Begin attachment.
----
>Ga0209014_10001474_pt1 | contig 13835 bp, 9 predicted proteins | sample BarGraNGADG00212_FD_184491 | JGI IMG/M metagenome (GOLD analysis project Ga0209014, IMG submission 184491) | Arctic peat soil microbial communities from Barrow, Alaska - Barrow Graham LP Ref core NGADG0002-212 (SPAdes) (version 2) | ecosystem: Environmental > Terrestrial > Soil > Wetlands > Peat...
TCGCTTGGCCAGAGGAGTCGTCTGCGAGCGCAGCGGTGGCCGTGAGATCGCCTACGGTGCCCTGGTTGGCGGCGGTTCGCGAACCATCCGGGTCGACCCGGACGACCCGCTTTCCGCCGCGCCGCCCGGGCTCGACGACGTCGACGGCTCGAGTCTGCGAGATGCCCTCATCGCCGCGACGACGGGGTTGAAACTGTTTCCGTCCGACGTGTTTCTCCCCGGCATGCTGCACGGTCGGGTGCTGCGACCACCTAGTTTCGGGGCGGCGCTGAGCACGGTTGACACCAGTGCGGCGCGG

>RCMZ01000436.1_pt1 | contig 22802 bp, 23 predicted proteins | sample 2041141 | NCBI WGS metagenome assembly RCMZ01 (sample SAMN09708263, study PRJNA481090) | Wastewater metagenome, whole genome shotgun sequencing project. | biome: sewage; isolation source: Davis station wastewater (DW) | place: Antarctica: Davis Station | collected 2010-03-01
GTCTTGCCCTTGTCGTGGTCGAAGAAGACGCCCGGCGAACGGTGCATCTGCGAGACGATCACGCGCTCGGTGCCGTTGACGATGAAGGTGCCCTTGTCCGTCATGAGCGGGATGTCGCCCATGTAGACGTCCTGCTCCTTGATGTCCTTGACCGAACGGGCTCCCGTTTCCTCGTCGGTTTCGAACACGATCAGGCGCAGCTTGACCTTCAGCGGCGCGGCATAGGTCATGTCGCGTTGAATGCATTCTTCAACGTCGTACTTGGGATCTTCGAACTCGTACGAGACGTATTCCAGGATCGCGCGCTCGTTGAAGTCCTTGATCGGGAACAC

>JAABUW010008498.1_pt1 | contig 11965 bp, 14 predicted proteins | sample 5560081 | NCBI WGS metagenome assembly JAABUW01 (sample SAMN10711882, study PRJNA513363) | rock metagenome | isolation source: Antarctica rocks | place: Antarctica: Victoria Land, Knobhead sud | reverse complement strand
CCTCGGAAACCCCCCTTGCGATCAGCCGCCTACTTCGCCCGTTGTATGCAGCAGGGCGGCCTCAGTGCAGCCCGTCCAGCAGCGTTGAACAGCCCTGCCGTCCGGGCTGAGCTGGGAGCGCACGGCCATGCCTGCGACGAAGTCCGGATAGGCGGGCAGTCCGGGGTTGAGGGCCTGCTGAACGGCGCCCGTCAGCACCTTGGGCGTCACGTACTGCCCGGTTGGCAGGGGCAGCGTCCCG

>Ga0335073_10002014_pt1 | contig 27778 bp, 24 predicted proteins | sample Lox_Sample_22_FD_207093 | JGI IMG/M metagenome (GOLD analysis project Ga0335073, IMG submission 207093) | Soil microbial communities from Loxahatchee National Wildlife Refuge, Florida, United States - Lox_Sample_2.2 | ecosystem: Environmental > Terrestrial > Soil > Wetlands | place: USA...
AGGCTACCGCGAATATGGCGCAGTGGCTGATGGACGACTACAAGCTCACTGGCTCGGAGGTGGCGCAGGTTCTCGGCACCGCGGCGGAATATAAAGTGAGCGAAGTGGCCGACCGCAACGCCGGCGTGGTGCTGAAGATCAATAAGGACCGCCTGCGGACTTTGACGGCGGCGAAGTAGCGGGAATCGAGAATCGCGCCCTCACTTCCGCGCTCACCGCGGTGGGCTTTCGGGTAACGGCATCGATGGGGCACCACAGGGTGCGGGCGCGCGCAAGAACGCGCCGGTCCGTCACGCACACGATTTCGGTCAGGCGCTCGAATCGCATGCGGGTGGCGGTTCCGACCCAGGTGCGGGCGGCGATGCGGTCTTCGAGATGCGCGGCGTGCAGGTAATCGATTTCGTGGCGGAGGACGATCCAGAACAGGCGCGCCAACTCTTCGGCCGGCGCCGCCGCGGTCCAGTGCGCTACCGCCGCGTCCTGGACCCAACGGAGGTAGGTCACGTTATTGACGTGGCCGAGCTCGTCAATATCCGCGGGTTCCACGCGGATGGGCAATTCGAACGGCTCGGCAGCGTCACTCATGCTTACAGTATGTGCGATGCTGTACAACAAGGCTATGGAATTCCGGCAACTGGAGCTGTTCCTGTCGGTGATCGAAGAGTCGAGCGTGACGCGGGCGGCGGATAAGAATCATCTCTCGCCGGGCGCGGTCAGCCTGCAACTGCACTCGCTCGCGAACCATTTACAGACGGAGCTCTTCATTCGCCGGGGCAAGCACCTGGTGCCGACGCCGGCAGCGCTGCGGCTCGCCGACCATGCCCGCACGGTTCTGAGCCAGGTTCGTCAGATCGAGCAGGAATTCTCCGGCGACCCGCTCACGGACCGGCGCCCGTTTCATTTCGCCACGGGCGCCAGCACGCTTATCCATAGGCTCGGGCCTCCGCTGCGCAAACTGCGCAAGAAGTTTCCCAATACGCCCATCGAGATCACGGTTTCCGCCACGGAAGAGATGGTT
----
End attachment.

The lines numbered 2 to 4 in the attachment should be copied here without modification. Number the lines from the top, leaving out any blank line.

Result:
TCGCTTGGCCAGAGGAGTCGTCTGCGAGCGCAGCGGTGGCCGTGAGATCGCCTACGGTGCCCTGGTTGGCGGCGGTTCGCGAACCATCCGGGTCGACCCGGACGACCCGCTTTCCGCCGCGCCGCCCGGGCTCGACGACGTCGACGGCTCGAGTCTGCGAGATGCCCTCATCGCCGCGACGACGGGGTTGAAACTGTTTCCGTCCGACGTGTTTCTCCCCGGCATGCTGCACGGTCGGGTGCTGCGACCACCTAGTTTCGGGGCGGCGCTGAGCACGGTTGACACCAGTGCGGCGCGG

>RCMZ01000436.1_pt1 | contig 22802 bp, 23 predicted proteins | sample 2041141 | NCBI WGS metagenome assembly RCMZ01 (sample SAMN09708263, study PRJNA481090) | Wastewater metagenome, whole genome shotgun sequencing project. | biome: sewage; isolation source: Davis station wastewater (DW) | place: Antarctica: Davis Station | collected 2010-03-01
GTCTTGCCCTTGTCGTGGTCGAAGAAGACGCCCGGCGAACGGTGCATCTGCGAGACGATCACGCGCTCGGTGCCGTTGACGATGAAGGTGCCCTTGTCCGTCATGAGCGGGATGTCGCCCATGTAGACGTCCTGCTCCTTGATGTCCTTGACCGAACGGGCTCCCGTTTCCTCGTCGGTTTCGAACACGATCAGGCGCAGCTTGACCTTCAGCGGCGCGGCATAGGTCATGTCGCGTTGAATGCATTCTTCAACGTCGTACTTGGGATCTTCGAACTCGTACGAGACGTATTCCAGGATCGCGCGCTCGTTGAAGTCCTTGATCGGGAACAC